The EU has fined Google $5 Billion for violating the antitrust rules, by forcing manufacturers of Android phones to Install the Chrome browser and Google Search app.
What's more, the company has 90 days to put an end to its illegal conduct or face penalty payments of up to 5% of the average daily worldwide turnover of Google's parent company, Alphabet. With the company able to make its ads show up in more smartphone apps than any other tech rival, Google's app network has quietly become a huge growth engine.
"If the U.S. would impose these vehicle tariffs that would be very unfortunate but we are preparing together with our member states a list of rebalancing measures as well", European Union trade chief Cecilia Malmstrom said on Thursday.
It's remained mostly shrouded in mystery since then, but a new report from Bloomberg claims that Fuchsia will be an all-encompassing operating system reaching across Google's entire family of hardware - including smart home devices. That makes it hard for competitors to Google's search engine and Chrome browser to compete on their merits, she said.
"This is an important step in disciplining Google's abusive behaviour in relation to Android", said spokesman Thomas Vinje.
The penalty is almost double the previous record of 2.4 billion euros which the US tech company was ordered to pay past year over its online shopping search service.
Google immediately said it will appeal.
In addition, her team has a third investigation underway into Google's advert-placing business AdSense.
Margrethe Vestager, the Competition Commissioner for the European Union, stated the huge fine would force Google to change its ways, increasing the chances of competition search apps and browsers to be downloaded.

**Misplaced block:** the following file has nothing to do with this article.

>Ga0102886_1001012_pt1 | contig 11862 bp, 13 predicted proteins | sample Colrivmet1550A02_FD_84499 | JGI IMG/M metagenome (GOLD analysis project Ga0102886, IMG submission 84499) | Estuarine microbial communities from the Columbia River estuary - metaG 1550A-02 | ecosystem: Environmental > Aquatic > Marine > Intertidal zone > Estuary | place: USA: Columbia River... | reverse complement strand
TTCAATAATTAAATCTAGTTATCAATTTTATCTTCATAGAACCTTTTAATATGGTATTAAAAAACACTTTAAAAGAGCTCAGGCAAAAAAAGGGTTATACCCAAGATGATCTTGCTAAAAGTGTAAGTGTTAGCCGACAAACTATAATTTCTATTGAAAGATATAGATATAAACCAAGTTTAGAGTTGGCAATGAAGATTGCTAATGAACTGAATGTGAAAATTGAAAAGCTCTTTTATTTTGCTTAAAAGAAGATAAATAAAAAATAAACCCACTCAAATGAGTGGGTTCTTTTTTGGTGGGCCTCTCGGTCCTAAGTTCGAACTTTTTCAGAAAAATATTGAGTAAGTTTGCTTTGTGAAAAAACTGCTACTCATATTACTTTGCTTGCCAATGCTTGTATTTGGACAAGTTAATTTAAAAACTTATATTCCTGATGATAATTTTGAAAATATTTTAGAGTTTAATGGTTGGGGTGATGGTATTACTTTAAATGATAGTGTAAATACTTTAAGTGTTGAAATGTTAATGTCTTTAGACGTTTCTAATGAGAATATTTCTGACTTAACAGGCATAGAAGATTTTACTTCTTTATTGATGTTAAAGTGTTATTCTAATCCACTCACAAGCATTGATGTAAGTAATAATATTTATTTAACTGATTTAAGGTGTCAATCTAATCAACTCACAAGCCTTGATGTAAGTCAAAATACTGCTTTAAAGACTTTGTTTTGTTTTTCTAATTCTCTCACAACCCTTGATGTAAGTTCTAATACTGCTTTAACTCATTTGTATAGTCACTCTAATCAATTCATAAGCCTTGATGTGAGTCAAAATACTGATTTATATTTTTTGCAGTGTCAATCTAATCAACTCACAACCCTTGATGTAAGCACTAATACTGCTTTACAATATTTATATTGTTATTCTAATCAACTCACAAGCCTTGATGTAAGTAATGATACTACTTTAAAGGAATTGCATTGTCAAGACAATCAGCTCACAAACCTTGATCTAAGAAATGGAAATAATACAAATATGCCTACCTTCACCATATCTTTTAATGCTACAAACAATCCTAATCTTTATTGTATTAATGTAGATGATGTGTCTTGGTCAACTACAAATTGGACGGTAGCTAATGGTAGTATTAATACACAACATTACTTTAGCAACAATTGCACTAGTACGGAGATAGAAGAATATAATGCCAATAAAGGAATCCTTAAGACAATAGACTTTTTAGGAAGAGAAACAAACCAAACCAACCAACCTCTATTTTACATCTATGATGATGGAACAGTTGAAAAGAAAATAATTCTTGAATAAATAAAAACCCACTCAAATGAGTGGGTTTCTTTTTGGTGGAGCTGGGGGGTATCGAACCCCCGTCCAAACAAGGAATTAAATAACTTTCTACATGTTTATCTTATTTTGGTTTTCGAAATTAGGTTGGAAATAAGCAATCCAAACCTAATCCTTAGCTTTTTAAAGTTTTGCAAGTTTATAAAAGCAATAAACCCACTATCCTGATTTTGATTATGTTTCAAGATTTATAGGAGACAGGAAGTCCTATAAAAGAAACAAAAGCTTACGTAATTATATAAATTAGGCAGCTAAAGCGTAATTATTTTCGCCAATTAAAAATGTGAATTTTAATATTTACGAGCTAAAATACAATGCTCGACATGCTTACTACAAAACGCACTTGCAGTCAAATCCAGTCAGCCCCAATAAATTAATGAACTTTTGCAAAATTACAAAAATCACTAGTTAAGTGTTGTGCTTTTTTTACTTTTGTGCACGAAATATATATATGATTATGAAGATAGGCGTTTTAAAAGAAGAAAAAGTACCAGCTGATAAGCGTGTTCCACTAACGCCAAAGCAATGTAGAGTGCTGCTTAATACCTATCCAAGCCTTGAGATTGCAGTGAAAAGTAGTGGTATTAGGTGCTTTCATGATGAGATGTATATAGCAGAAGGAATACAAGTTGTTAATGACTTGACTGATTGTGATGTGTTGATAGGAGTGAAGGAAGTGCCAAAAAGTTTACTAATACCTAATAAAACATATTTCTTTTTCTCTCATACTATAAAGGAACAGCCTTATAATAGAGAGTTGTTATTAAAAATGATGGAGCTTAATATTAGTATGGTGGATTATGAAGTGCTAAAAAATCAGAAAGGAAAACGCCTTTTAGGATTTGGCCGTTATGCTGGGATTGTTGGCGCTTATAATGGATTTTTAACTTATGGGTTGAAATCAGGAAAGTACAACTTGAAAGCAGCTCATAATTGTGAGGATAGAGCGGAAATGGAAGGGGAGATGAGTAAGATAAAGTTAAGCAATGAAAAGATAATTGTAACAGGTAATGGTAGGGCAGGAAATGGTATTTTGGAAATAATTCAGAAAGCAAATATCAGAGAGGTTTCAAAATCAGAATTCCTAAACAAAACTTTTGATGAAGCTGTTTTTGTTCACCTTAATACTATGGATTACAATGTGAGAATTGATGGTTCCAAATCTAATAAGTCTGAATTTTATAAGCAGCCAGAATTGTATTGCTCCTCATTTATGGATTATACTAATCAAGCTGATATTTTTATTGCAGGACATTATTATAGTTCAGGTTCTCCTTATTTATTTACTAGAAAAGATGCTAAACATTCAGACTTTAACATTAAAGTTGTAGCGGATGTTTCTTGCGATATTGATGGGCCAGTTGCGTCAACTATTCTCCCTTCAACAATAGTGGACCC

However, Google can still require the use of its apps to allow the proper running of android devices bit without limiting the manufacturers' liberty to create devices that feature android forks. Vestager has to concentrate on areas where she's on the most solid ground, and going for major behaviour changes in an entire industry probably would be too ambitious.
What does the regulator want Google to do now?
Tremosa argues that Google's dominance has obscured the original goal of its search engine: to display most relevant choices. With this development, Google will be under strong scrutiny of most regulators. "They could these users to try their own services before they get completely hooked on Google". This is done by linking certain words in irrelevant web sites to artificially increase the words' ranking by Google.
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